Presbyterians for Earth Care Lenten Reflections 2014
Advocating for Environmental and Social Justice
Isaiah 58:1 Shout out, do not hold back! Lift up your voice like a trumpet!
Grace and hope abound! Yet now particularly, there is a need for Advocacy for eco-justice! During this Lenten season and through Earth Day Sunday (the first Sunday after Easter), PEC invites you to join us in sharing a series of Lenten reflections. We invite you to engage in discernment, then re-engage in action- oriented measures toward caring for Creation. Isaiah 58 is our scriptural base, taken from a lectionary reading for Ash Wednesday. Thanks to all who partake in this Lenten series and know that "the lord will guide you continually, and satisfy your needs in parched places, and make your bones strong; and you shall be like a watered garden, like a spring of water, whose waters never fail." (Isaiah 58:11)
Diane Waddell, Moderator, PEC
Look, you fast only to quarrel and to fight and to strike with a wicked fist. Such fasting as you do today will not make your voice heard on high. (Isaiah 58:4)
“Briefly put, Lent is like an ellipse: It is a single entity with a double focus. The Forty Days are
(a) a time for a probing consideration of our human condition, including sin and its deadly consequences for both individuals and society, and
(b) a time for an equally intense consideration of the new possibilities offered to us in Jesus Christ and their implications for practical living." 
In this Lenten season, we are called to reflect on the quarrels that are having consequences for our society, for they have the potential to harm our relationship with God. We are living in a culture that does not worship the common good. We worship the gods of economic growth and individual self-interest. In our political sphere there is little agreement on anything. If anyone wins from our political arguments, it is big business and not the individuals who need the circle of protection that government can provide.
In the pursuit of economic growth, God’s creation seems to be suffering. But the quarrels are very complicated. Fracking can cause harm to the earth and to God’s people. Yet there are quarrels that say fracking is making us energy independent, which makes our society safer. And if you Google ‘Presbyterian churches gas and oil lease’ you will find that churches who own land in areas of gas and oil drilling are leasing their land for drilling, you will find that Presbyteries have policies for churches who plan to lease their land, and you will find camps that negotiate to have pipelines built on their property. Some may quarrel that gas and oil drilling harms God’s creation. They quarrel that we need to find different sources of energy. However, those that lease their property are using the revenues to further the mission of God’s church and to enhance the Christian camping experience. In some ways this is a quarrel between our responsibility to tend and serve God’s creation and our desire to grow God’s church deep and wide. Some churches allow cell phone companies to lease their steeples, a resource that they have, to fund ministries that their membership is not able to fund. The churches that are leasing their property to oil and gas companies are doing the same thing. Should they be able to use their resources to further God’s church?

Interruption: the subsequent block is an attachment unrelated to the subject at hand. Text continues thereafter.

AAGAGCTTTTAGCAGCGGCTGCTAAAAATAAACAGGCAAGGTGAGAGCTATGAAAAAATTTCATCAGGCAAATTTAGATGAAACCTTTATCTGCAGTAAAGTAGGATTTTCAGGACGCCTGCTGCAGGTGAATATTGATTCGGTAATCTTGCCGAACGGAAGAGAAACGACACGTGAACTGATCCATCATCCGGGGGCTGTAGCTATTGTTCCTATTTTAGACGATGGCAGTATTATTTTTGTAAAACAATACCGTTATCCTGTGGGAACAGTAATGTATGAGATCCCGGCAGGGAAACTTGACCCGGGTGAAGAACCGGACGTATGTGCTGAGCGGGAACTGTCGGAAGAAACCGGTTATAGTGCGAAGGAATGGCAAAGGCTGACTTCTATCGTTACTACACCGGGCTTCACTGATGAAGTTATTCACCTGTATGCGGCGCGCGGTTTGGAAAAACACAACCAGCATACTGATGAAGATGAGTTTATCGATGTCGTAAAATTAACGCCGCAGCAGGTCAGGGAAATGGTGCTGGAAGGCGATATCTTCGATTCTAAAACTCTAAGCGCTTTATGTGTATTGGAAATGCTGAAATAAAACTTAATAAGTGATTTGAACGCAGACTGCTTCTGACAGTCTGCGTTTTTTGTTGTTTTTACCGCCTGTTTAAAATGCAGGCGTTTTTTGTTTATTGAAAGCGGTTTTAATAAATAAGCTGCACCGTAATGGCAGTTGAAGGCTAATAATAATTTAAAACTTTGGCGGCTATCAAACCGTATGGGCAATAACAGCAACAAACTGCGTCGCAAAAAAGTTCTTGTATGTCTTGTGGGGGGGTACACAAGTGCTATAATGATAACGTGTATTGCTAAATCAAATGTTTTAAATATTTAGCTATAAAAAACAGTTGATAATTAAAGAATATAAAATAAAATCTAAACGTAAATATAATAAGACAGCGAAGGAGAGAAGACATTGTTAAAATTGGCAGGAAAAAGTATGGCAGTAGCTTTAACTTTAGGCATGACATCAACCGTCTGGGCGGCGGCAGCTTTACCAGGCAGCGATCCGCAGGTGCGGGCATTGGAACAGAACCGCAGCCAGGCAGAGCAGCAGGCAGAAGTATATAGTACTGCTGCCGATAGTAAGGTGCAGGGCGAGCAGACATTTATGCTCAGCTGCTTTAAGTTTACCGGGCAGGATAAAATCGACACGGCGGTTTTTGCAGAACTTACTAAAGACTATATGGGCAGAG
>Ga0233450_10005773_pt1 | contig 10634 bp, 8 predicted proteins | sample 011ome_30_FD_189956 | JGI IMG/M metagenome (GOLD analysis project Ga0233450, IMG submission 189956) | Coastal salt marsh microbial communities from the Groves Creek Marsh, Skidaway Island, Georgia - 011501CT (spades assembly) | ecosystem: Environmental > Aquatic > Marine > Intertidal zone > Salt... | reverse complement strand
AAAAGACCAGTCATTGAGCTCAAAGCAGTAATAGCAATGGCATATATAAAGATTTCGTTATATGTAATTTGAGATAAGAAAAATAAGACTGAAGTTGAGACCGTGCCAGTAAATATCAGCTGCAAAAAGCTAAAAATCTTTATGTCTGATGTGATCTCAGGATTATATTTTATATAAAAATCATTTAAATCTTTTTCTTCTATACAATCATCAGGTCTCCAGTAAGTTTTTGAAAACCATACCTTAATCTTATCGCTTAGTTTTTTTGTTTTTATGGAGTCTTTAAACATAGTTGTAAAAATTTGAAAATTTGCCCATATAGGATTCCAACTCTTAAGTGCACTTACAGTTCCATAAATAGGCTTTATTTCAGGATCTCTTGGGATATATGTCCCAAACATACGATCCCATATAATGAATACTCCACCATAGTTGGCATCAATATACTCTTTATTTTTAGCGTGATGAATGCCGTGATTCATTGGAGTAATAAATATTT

These are not easy quarrels. May we use this Lenten season to consider together new possibilities that will allow churches to tend and serve God’s creation and to grow God’s church.
Dear Lord, we are quarreling over how to tend and serve your creation and your church. Help us in this Lenten season to listen to each other. Give us the gift of seeing all of the possibilities and the gift of wisdom to make good decisions. In the name of your Son, Jesus Christ. Amen
Sue Smith is the Treasurer of Presbyterians for Earth Care. She is a member of the First Presbyterian Church of Rumson (NJ). Sue is a GreenFaith Fellow and a student at New Brunswick Theological Seminary.
 Laurence Hull Stookey, Calendar: Christ’s Time for the Church, (Nashville, TN: Abingdon Press, 1996), 80.